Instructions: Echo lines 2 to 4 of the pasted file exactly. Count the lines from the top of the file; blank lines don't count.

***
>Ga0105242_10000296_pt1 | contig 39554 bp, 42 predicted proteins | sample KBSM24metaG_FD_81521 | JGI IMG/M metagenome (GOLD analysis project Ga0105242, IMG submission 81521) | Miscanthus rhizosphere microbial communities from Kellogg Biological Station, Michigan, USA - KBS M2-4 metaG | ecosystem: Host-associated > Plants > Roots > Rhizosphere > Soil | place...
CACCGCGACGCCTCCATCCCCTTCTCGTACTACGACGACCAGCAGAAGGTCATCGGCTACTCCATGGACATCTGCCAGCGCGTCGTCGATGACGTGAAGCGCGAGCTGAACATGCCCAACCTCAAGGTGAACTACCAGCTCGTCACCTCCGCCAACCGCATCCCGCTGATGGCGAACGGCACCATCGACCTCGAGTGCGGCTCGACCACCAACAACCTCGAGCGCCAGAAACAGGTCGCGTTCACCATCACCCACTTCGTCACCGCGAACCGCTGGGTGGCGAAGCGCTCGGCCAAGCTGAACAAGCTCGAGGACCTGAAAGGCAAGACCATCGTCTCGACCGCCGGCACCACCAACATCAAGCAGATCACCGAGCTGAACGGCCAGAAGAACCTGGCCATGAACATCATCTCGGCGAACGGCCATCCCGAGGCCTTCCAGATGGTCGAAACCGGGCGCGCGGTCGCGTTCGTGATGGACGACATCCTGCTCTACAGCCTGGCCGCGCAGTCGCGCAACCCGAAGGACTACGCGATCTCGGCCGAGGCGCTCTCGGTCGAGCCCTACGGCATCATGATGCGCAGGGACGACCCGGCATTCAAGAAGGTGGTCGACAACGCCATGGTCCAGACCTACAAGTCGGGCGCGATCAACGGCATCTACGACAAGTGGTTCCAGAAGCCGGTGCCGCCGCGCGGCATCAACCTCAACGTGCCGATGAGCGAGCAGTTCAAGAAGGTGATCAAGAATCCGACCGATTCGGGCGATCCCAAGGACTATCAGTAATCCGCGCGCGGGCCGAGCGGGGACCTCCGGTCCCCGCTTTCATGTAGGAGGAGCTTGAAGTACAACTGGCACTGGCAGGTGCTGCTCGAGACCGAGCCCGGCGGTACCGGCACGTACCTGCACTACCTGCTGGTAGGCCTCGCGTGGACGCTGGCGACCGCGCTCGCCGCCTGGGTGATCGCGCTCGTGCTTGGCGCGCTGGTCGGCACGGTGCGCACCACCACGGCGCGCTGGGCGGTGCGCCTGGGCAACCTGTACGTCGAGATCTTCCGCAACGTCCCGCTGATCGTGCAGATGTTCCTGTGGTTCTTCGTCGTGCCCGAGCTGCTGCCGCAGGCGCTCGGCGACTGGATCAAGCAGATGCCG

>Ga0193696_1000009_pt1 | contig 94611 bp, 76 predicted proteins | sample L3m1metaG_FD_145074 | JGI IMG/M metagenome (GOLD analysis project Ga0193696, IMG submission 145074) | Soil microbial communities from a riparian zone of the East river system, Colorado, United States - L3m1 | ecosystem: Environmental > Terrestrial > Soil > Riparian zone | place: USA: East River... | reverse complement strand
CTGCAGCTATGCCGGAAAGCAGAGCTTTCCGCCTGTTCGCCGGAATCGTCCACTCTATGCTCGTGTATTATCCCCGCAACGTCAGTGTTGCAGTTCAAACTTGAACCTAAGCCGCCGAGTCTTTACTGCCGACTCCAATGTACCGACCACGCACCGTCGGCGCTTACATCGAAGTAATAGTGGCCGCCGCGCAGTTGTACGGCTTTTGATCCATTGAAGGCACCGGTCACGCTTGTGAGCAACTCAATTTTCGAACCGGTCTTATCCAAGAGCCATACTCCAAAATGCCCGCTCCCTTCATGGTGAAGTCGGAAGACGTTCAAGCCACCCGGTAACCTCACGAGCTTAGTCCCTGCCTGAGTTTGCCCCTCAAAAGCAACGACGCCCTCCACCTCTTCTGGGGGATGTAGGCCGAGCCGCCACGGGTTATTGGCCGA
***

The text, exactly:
CACCGCGACGCCTCCATCCCCTTCTCGTACTACGACGACCAGCAGAAGGTCATCGGCTACTCCATGGACATCTGCCAGCGCGTCGTCGATGACGTGAAGCGCGAGCTGAACATGCCCAACCTCAAGGTGAACTACCAGCTCGTCACCTCCGCCAACCGCATCCCGCTGATGGCGAACGGCACCATCGACCTCGAGTGCGGCTCGACCACCAACAACCTCGAGCGCCAGAAACAGGTCGCGTTCACCATCACCCACTTCGTCACCGCGAACCGCTGGGTGGCGAAGCGCTCGGCCAAGCTGAACAAGCTCGAGGACCTGAAAGGCAAGACCATCGTCTCGACCGCCGGCACCACCAACATCAAGCAGATCACCGAGCTGAACGGCCAGAAGAACCTGGCCATGAACATCATCTCGGCGAACGGCCATCCCGAGGCCTTCCAGATGGTCGAAACCGGGCGCGCGGTCGCGTTCGTGATGGACGACATCCTGCTCTACAGCCTGGCCGCGCAGTCGCGCAACCCGAAGGACTACGCGATCTCGGCCGAGGCGCTCTCGGTCGAGCCCTACGGCATCATGATGCGCAGGGACGACCCGGCATTCAAGAAGGTGGTCGACAACGCCATGGTCCAGACCTACAAGTCGGGCGCGATCAACGGCATCTACGACAAGTGGTTCCAGAAGCCGGTGCCGCCGCGCGGCATCAACCTCAACGTGCCGATGAGCGAGCAGTTCAAGAAGGTGATCAAGAATCCGACCGATTCGGGCGATCCCAAGGACTATCAGTAATCCGCGCGCGGGCCGAGCGGGGACCTCCGGTCCCCGCTTTCATGTAGGAGGAGCTTGAAGTACAACTGGCACTGGCAGGTGCTGCTCGAGACCGAGCCCGGCGGTACCGGCACGTACCTGCACTACCTGCTGGTAGGCCTCGCGTGGACGCTGGCGACCGCGCTCGCCGCCTGGGTGATCGCGCTCGTGCTTGGCGCGCTGGTCGGCACGGTGCGCACCACCACGGCGCGCTGGGCGGTGCGCCTGGGCAACCTGTACGTCGAGATCTTCCGCAACGTCCCGCTGATCGTGCAGATGTTCCTGTGGTTCTTCGTCGTGCCCGAGCTGCTGCCGCAGGCGCTCGGCGACTGGATCAAGCAGATGCCG

>Ga0193696_1000009_pt1 | contig 94611 bp, 76 predicted proteins | sample L3m1metaG_FD_145074 | JGI IMG/M metagenome (GOLD analysis project Ga0193696, IMG submission 145074) | Soil microbial communities from a riparian zone of the East river system, Colorado, United States - L3m1 | ecosystem: Environmental > Terrestrial > Soil > Riparian zone | place: USA: East River... | reverse complement strand
CTGCAGCTATGCCGGAAAGCAGAGCTTTCCGCCTGTTCGCCGGAATCGTCCACTCTATGCTCGTGTATTATCCCCGCAACGTCAGTGTTGCAGTTCAAACTTGAACCTAAGCCGCCGAGTCTTTACTGCCGACTCCAATGTACCGACCACGCACCGTCGGCGCTTACATCGAAGTAATAGTGGCCGCCGCGCAGTTGTACGGCTTTTGATCCATTGAAGGCACCGGTCACGCTTGTGAGCAACTCAATTTTCGAACCGGTCTTATCCAAGAGCCATACTCCAAAATGCCCGCTCCCTTCATGGTGAAGTCGGAAGACGTTCAAGCCACCCGGTAACCTCACGAGCTTAGTCCCTGCCTGAGTTTGCCCCTCAAAAGCAACGACGCCCTCCACCTCTTCTGGGGGATGTAGGCCGAGCCGCCACGGGTTATTGGCCGA